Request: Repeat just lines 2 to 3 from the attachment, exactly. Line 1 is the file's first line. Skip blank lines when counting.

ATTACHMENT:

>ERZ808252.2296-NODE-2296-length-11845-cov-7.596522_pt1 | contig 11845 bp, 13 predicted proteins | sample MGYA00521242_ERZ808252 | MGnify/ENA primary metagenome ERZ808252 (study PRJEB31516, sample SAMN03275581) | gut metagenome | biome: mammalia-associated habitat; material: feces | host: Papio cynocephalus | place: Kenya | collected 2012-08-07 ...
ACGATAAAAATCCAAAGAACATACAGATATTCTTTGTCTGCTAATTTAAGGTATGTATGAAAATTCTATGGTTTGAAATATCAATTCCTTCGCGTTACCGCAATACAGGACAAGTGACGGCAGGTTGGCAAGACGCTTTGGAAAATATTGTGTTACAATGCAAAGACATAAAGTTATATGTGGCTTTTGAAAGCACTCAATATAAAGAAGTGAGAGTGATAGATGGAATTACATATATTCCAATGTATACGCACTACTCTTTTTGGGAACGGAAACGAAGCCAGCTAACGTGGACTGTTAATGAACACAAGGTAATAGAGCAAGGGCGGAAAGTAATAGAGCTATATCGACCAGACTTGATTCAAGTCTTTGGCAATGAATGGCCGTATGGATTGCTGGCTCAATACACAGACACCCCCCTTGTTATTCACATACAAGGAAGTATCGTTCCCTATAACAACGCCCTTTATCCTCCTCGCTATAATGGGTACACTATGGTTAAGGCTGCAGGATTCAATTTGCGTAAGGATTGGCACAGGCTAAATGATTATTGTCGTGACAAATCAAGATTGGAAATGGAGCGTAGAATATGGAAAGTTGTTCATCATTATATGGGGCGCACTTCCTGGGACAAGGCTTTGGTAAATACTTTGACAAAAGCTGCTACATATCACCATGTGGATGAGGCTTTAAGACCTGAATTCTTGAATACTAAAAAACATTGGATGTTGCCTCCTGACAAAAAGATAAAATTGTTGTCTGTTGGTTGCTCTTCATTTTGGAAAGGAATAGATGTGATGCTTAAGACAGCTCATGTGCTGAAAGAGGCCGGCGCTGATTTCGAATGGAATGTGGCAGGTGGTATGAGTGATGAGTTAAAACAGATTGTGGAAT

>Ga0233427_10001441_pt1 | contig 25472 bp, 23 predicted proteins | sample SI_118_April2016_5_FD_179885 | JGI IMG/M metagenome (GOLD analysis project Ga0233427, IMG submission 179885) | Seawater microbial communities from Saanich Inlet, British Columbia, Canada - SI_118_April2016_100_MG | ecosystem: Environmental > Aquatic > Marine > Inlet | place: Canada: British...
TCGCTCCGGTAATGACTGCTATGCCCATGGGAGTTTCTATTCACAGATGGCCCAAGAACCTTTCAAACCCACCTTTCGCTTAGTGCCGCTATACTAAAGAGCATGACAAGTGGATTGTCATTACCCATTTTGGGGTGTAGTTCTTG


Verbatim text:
ACGATAAAAATCCAAAGAACATACAGATATTCTTTGTCTGCTAATTTAAGGTATGTATGAAAATTCTATGGTTTGAAATATCAATTCCTTCGCGTTACCGCAATACAGGACAAGTGACGGCAGGTTGGCAAGACGCTTTGGAAAATATTGTGTTACAATGCAAAGACATAAAGTTATATGTGGCTTTTGAAAGCACTCAATATAAAGAAGTGAGAGTGATAGATGGAATTACATATATTCCAATGTATACGCACTACTCTTTTTGGGAACGGAAACGAAGCCAGCTAACGTGGACTGTTAATGAACACAAGGTAATAGAGCAAGGGCGGAAAGTAATAGAGCTATATCGACCAGACTTGATTCAAGTCTTTGGCAATGAATGGCCGTATGGATTGCTGGCTCAATACACAGACACCCCCCTTGTTATTCACATACAAGGAAGTATCGTTCCCTATAACAACGCCCTTTATCCTCCTCGCTATAATGGGTACACTATGGTTAAGGCTGCAGGATTCAATTTGCGTAAGGATTGGCACAGGCTAAATGATTATTGTCGTGACAAATCAAGATTGGAAATGGAGCGTAGAATATGGAAAGTTGTTCATCATTATATGGGGCGCACTTCCTGGGACAAGGCTTTGGTAAATACTTTGACAAAAGCTGCTACATATCACCATGTGGATGAGGCTTTAAGACCTGAATTCTTGAATACTAAAAAACATTGGATGTTGCCTCCTGACAAAAAGATAAAATTGTTGTCTGTTGGTTGCTCTTCATTTTGGAAAGGAATAGATGTGATGCTTAAGACAGCTCATGTGCTGAAAGAGGCCGGCGCTGATTTCGAATGGAATGTGGCAGGTGGTATGAGTGATGAGTTAAAACAGATTGTGGAAT

>Ga0233427_10001441_pt1 | contig 25472 bp, 23 predicted proteins | sample SI_118_April2016_5_FD_179885 | JGI IMG/M metagenome (GOLD analysis project Ga0233427, IMG submission 179885) | Seawater microbial communities from Saanich Inlet, British Columbia, Canada - SI_118_April2016_100_MG | ecosystem: Environmental > Aquatic > Marine > Inlet | place: Canada: British...